The conventional opening hours vary depneding on the time of the year. For instance From easter to October the timing of the clock are from Monday to saturday 9 A.M To 6 P.M. and from November to Easter the open timings are from 11 A.M. To 5 P.M. But, due to the COVID-19 Pandemic going on as of now, the clock along with most of the tourist’ places in the country are closed. But eventually as the pandemic clears out the clock would regain its original timings.
Moving on there is also a 2 Euro fee for anyone willing to go in and young children under the age of 10 years are free to enter without having to pay anything
More About The Location Of Largest Cuckoo Clock
The clock is a big example of a little piece of German culture. This is the biggest cuckoo clock in the world. And it represents everything the cuckoo clock is famous for internationally. Precision, craftsmanship, and a passion for cuckoos. For cuckoos? But why in the world for cuckoos you ask? Well, for those of you who don’t know The Black Forest ( Germany ) is the birthplace of the cuckoo clock. This low mountain range in southwestern Germany is a hub of Europe’s clock-making tradition. About 100 kilometers southwest of Stuttgartis Triberg. In the early 19th century, one in every threeclocks in the world was made in this area.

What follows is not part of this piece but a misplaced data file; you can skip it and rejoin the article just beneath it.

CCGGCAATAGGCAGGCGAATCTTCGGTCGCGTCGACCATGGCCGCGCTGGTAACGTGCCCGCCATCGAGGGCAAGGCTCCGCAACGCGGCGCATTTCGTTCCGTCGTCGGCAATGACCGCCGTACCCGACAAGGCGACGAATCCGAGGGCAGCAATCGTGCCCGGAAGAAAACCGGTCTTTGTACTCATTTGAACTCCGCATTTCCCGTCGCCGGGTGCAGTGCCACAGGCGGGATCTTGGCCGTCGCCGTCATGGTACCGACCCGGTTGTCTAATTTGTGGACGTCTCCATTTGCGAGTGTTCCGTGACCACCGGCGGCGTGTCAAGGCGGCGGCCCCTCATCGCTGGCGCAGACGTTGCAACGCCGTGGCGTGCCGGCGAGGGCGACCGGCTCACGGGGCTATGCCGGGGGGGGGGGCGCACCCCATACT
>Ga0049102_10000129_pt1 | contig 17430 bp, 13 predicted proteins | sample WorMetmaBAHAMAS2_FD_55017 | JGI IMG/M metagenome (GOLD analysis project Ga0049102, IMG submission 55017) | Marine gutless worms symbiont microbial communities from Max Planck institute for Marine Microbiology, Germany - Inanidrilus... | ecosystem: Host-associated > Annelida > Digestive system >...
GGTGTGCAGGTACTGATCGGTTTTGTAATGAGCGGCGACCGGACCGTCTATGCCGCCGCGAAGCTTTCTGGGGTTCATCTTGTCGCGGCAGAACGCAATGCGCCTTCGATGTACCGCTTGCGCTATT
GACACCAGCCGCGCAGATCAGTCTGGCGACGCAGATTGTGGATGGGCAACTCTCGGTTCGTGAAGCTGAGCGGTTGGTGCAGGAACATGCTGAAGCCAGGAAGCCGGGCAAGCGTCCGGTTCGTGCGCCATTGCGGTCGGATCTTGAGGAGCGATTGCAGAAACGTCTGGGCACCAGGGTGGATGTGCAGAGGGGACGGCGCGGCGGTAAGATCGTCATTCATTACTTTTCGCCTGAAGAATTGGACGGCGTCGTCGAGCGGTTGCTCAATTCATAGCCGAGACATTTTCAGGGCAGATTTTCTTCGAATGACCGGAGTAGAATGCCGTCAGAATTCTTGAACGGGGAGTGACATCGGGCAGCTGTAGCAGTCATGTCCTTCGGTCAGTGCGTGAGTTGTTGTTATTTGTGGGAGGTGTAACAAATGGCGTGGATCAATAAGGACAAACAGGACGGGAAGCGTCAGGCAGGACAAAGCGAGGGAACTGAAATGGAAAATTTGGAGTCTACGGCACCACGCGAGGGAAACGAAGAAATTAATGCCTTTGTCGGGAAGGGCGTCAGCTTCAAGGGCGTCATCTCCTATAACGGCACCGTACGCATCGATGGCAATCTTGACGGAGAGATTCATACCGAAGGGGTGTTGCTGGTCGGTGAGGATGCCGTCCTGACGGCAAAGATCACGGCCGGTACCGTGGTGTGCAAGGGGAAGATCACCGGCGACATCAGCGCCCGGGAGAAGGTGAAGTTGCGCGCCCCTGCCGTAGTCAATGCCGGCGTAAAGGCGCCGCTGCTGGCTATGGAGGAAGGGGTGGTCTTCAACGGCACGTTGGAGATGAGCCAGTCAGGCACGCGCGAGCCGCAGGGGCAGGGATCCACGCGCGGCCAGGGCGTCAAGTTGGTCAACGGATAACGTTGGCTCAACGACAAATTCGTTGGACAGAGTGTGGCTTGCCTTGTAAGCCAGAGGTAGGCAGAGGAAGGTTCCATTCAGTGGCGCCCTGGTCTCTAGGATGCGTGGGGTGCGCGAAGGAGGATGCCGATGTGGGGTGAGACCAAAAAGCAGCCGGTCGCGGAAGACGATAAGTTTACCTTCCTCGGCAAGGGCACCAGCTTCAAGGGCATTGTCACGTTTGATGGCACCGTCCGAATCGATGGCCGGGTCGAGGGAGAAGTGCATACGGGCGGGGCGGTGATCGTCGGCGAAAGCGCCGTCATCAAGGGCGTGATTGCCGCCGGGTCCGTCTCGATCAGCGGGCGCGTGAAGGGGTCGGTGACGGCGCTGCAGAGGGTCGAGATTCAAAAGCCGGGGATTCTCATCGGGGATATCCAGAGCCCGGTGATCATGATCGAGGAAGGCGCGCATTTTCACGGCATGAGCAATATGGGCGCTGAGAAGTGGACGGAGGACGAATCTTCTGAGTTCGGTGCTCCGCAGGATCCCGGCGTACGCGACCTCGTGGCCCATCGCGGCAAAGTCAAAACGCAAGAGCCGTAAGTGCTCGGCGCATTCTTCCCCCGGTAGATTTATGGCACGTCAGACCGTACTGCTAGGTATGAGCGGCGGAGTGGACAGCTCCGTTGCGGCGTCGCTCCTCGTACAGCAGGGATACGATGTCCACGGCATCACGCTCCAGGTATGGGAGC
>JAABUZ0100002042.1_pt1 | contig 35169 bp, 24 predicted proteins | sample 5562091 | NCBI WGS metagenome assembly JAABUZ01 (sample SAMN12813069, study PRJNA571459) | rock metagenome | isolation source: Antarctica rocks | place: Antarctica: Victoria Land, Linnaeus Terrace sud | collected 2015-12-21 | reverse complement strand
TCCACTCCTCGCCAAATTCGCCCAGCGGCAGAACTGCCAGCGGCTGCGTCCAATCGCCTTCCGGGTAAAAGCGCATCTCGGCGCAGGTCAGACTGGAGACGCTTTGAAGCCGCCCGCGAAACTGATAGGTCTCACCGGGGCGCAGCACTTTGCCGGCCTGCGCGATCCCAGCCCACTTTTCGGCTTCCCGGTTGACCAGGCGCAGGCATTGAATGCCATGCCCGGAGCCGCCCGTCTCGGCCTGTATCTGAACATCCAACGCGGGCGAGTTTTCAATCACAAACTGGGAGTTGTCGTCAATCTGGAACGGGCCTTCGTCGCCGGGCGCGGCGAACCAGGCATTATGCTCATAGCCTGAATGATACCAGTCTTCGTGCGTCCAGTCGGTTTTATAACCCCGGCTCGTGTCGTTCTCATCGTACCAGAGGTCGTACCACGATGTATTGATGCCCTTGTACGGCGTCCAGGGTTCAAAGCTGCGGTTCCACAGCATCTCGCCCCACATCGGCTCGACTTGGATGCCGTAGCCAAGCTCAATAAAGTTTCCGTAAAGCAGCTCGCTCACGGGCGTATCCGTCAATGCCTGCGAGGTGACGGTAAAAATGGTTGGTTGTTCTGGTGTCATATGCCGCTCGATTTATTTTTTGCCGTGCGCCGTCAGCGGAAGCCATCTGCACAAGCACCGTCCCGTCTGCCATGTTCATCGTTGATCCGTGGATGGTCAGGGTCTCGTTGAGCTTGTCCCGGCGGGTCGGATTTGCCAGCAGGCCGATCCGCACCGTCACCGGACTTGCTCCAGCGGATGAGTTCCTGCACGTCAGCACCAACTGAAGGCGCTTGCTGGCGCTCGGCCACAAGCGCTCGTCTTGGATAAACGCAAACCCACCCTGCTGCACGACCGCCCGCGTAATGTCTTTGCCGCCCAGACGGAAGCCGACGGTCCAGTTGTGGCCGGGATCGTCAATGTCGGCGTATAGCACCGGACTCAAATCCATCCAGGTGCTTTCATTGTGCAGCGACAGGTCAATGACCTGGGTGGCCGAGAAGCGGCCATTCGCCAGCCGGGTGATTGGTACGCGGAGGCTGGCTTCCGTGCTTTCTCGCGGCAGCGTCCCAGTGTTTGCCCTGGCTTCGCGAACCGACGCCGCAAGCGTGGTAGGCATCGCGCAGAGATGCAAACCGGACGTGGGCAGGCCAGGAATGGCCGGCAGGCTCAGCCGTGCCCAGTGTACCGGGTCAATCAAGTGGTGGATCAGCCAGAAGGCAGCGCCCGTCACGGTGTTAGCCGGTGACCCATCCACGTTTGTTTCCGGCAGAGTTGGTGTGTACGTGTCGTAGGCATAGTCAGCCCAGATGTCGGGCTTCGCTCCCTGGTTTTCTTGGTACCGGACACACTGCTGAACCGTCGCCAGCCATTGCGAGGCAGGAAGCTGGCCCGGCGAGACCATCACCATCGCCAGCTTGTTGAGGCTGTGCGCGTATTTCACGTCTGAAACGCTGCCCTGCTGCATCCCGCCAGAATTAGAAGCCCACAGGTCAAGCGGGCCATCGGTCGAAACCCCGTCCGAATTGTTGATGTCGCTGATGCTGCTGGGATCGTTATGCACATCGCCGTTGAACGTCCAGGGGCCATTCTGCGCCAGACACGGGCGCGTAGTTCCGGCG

Today, all genuine Black-Forest cuckoo clocks are made here, suits the location right! The clock occupies an entire house like we discussed. The mechanism is four and a half by four and a half meters big – a world record and a masterpiece of engineering. The cuckoo clock is far more than a quaint relic of rural Germany. It’s an international hit, a bestseller and a tourist magnet.
Over eight million people come to the Black Forest region every year – and not just because of the cuckoo clocks, but for the music as well. You can find the finest cuckoo clocks here and take them as a souvenieer though they might be a bit more expensive then you might think. The Black Forest cuckoo clock is typically hand-carved in the shape of a farmhouse.